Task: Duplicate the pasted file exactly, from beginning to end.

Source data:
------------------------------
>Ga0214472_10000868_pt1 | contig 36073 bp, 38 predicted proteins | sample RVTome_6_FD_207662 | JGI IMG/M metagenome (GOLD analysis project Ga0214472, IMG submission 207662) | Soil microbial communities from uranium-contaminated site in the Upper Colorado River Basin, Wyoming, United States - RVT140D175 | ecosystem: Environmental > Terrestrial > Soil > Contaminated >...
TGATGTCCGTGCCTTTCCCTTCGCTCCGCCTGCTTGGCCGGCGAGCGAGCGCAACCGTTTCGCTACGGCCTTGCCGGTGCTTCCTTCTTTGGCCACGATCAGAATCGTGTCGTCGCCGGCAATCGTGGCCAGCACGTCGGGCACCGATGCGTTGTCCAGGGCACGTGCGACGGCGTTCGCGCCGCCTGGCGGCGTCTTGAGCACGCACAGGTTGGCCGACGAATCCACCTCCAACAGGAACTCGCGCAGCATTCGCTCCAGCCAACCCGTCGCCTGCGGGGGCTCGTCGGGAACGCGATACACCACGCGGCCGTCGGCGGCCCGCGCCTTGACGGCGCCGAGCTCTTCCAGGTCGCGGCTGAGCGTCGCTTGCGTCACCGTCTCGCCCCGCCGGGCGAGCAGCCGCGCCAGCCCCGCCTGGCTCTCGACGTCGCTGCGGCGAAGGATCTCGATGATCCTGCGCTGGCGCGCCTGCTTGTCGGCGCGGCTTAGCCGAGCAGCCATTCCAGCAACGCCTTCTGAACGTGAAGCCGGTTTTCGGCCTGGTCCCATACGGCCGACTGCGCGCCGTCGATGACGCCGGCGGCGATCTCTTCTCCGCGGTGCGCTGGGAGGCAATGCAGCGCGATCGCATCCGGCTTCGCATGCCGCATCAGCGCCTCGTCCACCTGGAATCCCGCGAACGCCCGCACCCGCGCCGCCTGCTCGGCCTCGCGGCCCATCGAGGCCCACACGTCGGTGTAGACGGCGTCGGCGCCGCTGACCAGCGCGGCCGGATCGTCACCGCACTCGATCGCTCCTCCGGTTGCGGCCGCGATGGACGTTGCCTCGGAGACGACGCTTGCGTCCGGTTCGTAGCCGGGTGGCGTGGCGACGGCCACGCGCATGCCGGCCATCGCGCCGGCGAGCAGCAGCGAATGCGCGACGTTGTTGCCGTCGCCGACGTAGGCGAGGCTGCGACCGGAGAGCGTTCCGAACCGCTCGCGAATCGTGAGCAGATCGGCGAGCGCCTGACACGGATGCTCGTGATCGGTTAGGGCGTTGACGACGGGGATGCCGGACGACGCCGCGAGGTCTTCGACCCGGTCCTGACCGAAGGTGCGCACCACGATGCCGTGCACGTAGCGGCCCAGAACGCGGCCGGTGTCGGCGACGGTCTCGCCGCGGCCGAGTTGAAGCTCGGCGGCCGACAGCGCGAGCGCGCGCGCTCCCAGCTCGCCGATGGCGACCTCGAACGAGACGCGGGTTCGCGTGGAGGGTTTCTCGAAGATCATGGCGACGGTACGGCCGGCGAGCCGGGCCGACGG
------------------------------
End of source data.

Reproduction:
>Ga0214472_10000868_pt1 | contig 36073 bp, 38 predicted proteins | sample RVTome_6_FD_207662 | JGI IMG/M metagenome (GOLD analysis project Ga0214472, IMG submission 207662) | Soil microbial communities from uranium-contaminated site in the Upper Colorado River Basin, Wyoming, United States - RVT140D175 | ecosystem: Environmental > Terrestrial > Soil > Contaminated >...
TGATGTCCGTGCCTTTCCCTTCGCTCCGCCTGCTTGGCCGGCGAGCGAGCGCAACCGTTTCGCTACGGCCTTGCCGGTGCTTCCTTCTTTGGCCACGATCAGAATCGTGTCGTCGCCGGCAATCGTGGCCAGCACGTCGGGCACCGATGCGTTGTCCAGGGCACGTGCGACGGCGTTCGCGCCGCCTGGCGGCGTCTTGAGCACGCACAGGTTGGCCGACGAATCCACCTCCAACAGGAACTCGCGCAGCATTCGCTCCAGCCAACCCGTCGCCTGCGGGGGCTCGTCGGGAACGCGATACACCACGCGGCCGTCGGCGGCCCGCGCCTTGACGGCGCCGAGCTCTTCCAGGTCGCGGCTGAGCGTCGCTTGCGTCACCGTCTCGCCCCGCCGGGCGAGCAGCCGCGCCAGCCCCGCCTGGCTCTCGACGTCGCTGCGGCGAAGGATCTCGATGATCCTGCGCTGGCGCGCCTGCTTGTCGGCGCGGCTTAGCCGAGCAGCCATTCCAGCAACGCCTTCTGAACGTGAAGCCGGTTTTCGGCCTGGTCCCATACGGCCGACTGCGCGCCGTCGATGACGCCGGCGGCGATCTCTTCTCCGCGGTGCGCTGGGAGGCAATGCAGCGCGATCGCATCCGGCTTCGCATGCCGCATCAGCGCCTCGTCCACCTGGAATCCCGCGAACGCCCGCACCCGCGCCGCCTGCTCGGCCTCGCGGCCCATCGAGGCCCACACGTCGGTGTAGACGGCGTCGGCGCCGCTGACCAGCGCGGCCGGATCGTCACCGCACTCGATCGCTCCTCCGGTTGCGGCCGCGATGGACGTTGCCTCGGAGACGACGCTTGCGTCCGGTTCGTAGCCGGGTGGCGTGGCGACGGCCACGCGCATGCCGGCCATCGCGCCGGCGAGCAGCAGCGAATGCGCGACGTTGTTGCCGTCGCCGACGTAGGCGAGGCTGCGACCGGAGAGCGTTCCGAACCGCTCGCGAATCGTGAGCAGATCGGCGAGCGCCTGACACGGATGCTCGTGATCGGTTAGGGCGTTGACGACGGGGATGCCGGACGACGCCGCGAGGTCTTCGACCCGGTCCTGACCGAAGGTGCGCACCACGATGCCGTGCACGTAGCGGCCCAGAACGCGGCCGGTGTCGGCGACGGTCTCGCCGCGGCCGAGTTGAAGCTCGGCGGCCGACAGCGCGAGCGCGCGCGCTCCCAGCTCGCCGATGGCGACCTCGAACGAGACGCGGGTTCGCGTGGAGGGTTTCTCGAAGATCATGGCGACGGTACGGCCGGCGAGCCGGGCCGACGG